That the task fell filmmakers Kirby Dick and Amy Ziering to make HBO’s “Allen v. Farrow” will surely be a relief to some and predispose others to approach everything contained within the four-part series with skepticism, perhaps even doubt.
Where you fall on this scale depends on how you would answer the first question Dylan Farrow poses in her 2014 open letter: “What’s your favorite Woody Allen movie?”
How much you believe of “Allen v. Farrow” depends on your answer to that question. Dick and Ziering are aware of this, and a good portion of the series’ fourth hour features critics and academics wrestling with the conundrum of whether one can separate the artist from his art, and whether one should have to once they’ve been made aware of the artist’s odious actions.
We have known about Woody Allen’s taste for women many years younger than he since 1979’s “Manhattan,” where he plays a 42-year-old twice-divorced comedy writer dating a 17-year-old girl. At the time of its release Allen also was twice divorced and 43, and while a man’s art isn’t always an imitation of his life one of the women featured in “Allen v. Farrow” alleges that Mariel Hemingway’s “Manhattan” character is based on her.
The other version of that story is the one we already know, the tortured and squeamish “the heart wants what it wants” fairy tale that ends with Allen married to Soon-Yi Previn, Mia Farrow’s adopted daughter. Farrow and Allen were still in a 12-year relationship when he and Previn conducted a secret affair that officially began while Previn was a freshman in college. According to witnesses who worked at Allen’s apartment building and who are referenced in one episode, their sexual relationship was very much active while Soon-Yi was still in high school.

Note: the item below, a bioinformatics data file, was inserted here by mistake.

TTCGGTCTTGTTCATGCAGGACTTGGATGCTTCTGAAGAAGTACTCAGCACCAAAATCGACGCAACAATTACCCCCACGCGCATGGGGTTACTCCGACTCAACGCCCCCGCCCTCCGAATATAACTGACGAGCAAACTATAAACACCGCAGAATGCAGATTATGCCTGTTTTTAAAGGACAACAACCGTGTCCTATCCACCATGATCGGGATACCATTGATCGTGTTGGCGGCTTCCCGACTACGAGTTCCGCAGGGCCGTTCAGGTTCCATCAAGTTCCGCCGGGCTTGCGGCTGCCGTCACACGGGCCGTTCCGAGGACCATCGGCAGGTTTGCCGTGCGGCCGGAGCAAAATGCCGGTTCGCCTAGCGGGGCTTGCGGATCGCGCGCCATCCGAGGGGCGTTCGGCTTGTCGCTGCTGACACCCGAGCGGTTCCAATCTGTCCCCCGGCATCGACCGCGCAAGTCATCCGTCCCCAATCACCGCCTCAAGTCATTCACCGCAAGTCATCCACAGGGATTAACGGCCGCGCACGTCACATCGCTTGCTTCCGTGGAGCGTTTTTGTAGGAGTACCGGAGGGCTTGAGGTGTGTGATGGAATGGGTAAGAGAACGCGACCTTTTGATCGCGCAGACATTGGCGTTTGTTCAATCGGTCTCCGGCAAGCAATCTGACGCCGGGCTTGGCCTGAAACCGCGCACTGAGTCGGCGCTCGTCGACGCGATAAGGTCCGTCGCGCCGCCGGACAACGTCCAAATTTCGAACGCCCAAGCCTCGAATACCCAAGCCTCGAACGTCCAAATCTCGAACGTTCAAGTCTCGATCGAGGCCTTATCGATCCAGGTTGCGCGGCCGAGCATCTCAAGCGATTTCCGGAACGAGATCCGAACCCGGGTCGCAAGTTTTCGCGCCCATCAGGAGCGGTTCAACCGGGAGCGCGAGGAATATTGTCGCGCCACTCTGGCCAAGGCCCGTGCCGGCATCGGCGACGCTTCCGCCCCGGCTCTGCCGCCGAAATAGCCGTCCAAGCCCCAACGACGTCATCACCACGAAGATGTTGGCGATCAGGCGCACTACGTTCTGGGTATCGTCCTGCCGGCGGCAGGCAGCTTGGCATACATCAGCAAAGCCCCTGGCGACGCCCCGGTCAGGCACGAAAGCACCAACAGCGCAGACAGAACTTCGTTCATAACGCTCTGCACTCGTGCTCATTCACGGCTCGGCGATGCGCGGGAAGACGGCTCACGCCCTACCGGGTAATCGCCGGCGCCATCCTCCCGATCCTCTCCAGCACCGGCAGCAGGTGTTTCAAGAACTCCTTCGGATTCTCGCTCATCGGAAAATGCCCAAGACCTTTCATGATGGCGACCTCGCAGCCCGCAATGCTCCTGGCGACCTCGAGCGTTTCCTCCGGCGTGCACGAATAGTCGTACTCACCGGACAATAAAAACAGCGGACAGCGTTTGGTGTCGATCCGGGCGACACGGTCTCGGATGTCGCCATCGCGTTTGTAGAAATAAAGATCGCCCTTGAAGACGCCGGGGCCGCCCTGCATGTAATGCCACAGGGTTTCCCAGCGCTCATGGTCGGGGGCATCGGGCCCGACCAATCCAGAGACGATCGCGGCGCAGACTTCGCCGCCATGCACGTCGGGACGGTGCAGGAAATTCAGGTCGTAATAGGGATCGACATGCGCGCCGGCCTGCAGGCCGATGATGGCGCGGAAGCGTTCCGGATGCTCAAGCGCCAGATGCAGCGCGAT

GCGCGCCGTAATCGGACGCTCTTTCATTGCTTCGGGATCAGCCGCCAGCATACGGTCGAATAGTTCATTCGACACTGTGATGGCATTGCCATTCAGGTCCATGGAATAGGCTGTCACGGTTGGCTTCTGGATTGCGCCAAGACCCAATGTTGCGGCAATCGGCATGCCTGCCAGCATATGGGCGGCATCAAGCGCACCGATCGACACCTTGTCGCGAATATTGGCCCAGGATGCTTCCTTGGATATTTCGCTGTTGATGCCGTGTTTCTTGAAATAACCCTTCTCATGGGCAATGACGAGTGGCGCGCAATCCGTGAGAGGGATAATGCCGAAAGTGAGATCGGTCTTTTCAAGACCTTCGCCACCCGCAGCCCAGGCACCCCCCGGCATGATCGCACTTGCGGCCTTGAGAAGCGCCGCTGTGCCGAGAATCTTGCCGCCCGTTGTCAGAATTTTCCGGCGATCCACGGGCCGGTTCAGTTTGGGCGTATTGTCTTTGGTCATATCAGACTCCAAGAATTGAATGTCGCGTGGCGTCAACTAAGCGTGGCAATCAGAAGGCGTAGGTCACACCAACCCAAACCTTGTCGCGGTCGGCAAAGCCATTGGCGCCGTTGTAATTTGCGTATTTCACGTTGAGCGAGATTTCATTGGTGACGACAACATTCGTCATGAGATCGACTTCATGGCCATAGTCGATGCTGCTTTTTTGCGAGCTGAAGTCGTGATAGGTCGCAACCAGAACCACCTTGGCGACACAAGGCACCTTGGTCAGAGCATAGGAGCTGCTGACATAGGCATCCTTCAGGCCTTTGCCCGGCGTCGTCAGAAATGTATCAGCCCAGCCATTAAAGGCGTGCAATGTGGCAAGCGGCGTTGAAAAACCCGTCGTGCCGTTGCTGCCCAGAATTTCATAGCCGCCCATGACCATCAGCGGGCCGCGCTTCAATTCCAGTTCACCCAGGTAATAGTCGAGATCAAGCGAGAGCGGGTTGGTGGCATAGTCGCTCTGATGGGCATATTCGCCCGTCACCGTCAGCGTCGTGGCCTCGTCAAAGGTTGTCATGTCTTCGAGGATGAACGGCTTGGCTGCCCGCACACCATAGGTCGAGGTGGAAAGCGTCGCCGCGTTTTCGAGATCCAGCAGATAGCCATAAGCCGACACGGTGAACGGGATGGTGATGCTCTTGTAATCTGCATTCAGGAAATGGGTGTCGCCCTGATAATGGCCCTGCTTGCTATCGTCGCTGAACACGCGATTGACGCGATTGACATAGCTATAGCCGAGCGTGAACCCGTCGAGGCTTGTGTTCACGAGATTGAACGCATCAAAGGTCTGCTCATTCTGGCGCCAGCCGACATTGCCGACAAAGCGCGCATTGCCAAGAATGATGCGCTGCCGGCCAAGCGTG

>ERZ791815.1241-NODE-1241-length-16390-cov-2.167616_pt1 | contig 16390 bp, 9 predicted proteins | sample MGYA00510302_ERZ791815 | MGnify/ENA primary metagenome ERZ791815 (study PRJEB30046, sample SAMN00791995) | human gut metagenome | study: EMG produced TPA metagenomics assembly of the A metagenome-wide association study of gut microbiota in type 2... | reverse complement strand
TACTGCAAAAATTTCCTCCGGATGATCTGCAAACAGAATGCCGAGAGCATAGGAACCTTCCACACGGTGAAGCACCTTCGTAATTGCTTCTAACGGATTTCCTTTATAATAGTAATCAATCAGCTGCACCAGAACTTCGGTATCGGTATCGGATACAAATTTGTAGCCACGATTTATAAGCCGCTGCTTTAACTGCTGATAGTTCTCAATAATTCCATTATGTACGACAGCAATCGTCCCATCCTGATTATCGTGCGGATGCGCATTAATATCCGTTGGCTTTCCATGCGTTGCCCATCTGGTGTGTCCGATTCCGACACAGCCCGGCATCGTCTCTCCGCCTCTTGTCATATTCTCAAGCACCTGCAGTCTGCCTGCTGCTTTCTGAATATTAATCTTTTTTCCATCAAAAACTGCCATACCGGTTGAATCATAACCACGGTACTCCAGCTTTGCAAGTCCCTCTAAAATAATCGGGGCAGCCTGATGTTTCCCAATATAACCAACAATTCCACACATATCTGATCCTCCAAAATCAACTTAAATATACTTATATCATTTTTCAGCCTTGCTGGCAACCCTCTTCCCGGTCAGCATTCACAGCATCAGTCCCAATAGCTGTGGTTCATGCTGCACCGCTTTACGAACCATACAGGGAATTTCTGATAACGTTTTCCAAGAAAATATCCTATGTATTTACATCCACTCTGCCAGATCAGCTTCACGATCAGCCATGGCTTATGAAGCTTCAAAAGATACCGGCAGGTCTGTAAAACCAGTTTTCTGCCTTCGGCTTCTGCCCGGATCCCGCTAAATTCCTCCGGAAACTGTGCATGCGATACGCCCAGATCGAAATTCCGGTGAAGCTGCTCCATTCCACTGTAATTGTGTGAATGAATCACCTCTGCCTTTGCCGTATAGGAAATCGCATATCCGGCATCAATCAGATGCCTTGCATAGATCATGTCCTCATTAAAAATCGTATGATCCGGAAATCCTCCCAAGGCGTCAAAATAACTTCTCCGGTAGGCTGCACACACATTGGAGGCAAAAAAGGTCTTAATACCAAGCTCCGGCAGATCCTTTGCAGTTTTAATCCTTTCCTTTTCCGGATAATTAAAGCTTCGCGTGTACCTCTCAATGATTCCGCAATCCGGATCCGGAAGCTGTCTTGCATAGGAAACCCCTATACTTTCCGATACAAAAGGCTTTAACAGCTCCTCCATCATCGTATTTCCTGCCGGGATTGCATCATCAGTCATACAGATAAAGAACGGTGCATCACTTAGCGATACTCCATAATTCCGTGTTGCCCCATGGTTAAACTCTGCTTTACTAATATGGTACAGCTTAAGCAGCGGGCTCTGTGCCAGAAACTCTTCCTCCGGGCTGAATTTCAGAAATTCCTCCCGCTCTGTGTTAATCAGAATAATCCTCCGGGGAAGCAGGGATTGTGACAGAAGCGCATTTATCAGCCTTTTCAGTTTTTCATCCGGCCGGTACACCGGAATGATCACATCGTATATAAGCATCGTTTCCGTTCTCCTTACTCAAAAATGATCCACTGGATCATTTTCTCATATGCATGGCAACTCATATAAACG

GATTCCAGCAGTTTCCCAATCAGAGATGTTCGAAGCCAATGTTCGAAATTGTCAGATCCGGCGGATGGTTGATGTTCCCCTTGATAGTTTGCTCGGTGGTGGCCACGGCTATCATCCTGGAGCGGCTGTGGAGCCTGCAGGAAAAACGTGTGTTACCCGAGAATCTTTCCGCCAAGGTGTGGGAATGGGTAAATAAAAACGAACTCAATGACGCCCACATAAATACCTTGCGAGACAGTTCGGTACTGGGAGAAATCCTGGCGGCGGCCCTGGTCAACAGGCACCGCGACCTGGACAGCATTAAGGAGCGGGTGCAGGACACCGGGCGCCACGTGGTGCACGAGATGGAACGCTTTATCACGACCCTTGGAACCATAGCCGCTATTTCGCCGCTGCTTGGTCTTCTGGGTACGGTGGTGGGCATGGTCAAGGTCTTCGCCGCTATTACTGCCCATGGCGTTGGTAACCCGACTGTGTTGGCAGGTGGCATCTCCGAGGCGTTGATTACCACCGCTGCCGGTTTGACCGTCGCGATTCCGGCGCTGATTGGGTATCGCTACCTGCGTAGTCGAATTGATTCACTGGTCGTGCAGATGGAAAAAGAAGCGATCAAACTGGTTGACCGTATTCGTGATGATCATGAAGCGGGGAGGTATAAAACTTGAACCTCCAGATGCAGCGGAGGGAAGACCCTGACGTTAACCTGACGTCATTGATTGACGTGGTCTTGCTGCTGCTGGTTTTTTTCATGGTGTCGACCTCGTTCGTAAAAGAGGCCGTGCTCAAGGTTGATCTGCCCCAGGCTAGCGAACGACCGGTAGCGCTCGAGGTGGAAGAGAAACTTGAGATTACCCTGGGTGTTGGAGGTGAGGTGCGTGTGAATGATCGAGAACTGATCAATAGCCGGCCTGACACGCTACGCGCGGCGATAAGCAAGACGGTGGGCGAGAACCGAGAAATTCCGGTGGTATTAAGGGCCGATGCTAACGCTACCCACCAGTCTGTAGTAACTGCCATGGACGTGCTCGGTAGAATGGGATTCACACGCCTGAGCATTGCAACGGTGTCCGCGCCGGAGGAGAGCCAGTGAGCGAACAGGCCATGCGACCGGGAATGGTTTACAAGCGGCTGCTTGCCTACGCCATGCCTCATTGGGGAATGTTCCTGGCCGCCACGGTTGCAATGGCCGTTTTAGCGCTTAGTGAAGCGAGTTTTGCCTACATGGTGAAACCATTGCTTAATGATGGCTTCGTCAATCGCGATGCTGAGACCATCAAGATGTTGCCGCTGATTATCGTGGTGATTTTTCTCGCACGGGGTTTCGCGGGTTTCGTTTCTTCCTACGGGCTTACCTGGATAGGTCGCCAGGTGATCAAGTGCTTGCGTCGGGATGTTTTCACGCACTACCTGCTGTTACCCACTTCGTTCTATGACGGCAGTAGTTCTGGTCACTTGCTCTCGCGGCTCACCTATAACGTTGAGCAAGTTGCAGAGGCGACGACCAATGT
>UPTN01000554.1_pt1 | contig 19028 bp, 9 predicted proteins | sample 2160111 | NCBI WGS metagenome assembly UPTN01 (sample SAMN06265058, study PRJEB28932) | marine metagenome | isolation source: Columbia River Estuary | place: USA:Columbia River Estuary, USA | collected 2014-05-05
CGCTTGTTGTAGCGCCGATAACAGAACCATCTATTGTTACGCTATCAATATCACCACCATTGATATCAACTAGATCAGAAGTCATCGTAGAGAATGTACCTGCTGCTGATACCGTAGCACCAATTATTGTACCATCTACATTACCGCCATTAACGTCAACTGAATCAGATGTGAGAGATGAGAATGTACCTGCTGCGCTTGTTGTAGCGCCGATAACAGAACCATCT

This is the part of Allen’s mythology that people accept because millions of people have a favorite Woody Allen movie, or several; because he’s a quirky artist, a writing and cinematic genius. His adopted daughter Dylan Farrow’s 1992 sexual abuse allegations were buried and overlooked in the lurid coverage of Allen’s affair with Soon-Yi, and the famed filmmaker’s people successfully painted Mia Farrow as a woman scorned and a liar. (Allen consistently denies ever having abused Dylan.)
That is the case Dick and Ziering make in “Allen v. Farrow” which replays this history from Dylan’s and Mia’s points of view and is supported by several of Farrow’s still-living children – including Fletcher Previn, Ronan Farrow, Frankie-Minh Farrow, Quincy Farrow and in audio-only clips, Daisy Previn.
Allen’s side is presented via excerpts from the audiobook recording of his 2020 memoir “Apropos of Nothing.” The series’ filmmakers reached out to him, Soon-Yi and Moses Farrow, who eventually turned against his mother and accused her of being abusive. All of them declined to participate in the project.
Documentarians aren’t obligated to be objective, and if you know Dick and Ziering’s track record you can safely guess without seeing “Allen v. Farrow” that Woody Allen does not come off well here.
The filmmakers first came to national attention with their 2012 Oscar-nominated documentary “The Invisible War,” a sobering account of the widespread sexual misconduct in the military and the near-total lack of recourse or support for victims. They applied the same critique of institutional failures to universities in 2015’s “The Hunting Ground” and took on the music industry’s propping up of rape culture in 2020’s “On the Record.”
None of these are facile examinations and each requires the filmmakers to piece together the victims’ wrenching accounts and furiously mine documentation for whatever corroboration they can construct to make the most forceful case possible. The accused never agrees to give their side.
Mounting an attack against institutional failings is in some ways simpler, than taking on a Hollywood god, especially one who cultivates an image of being awkward, nerdy and clever. We expect systems to fail us, but afford special dispensation to the artists whose work speaks to our souls.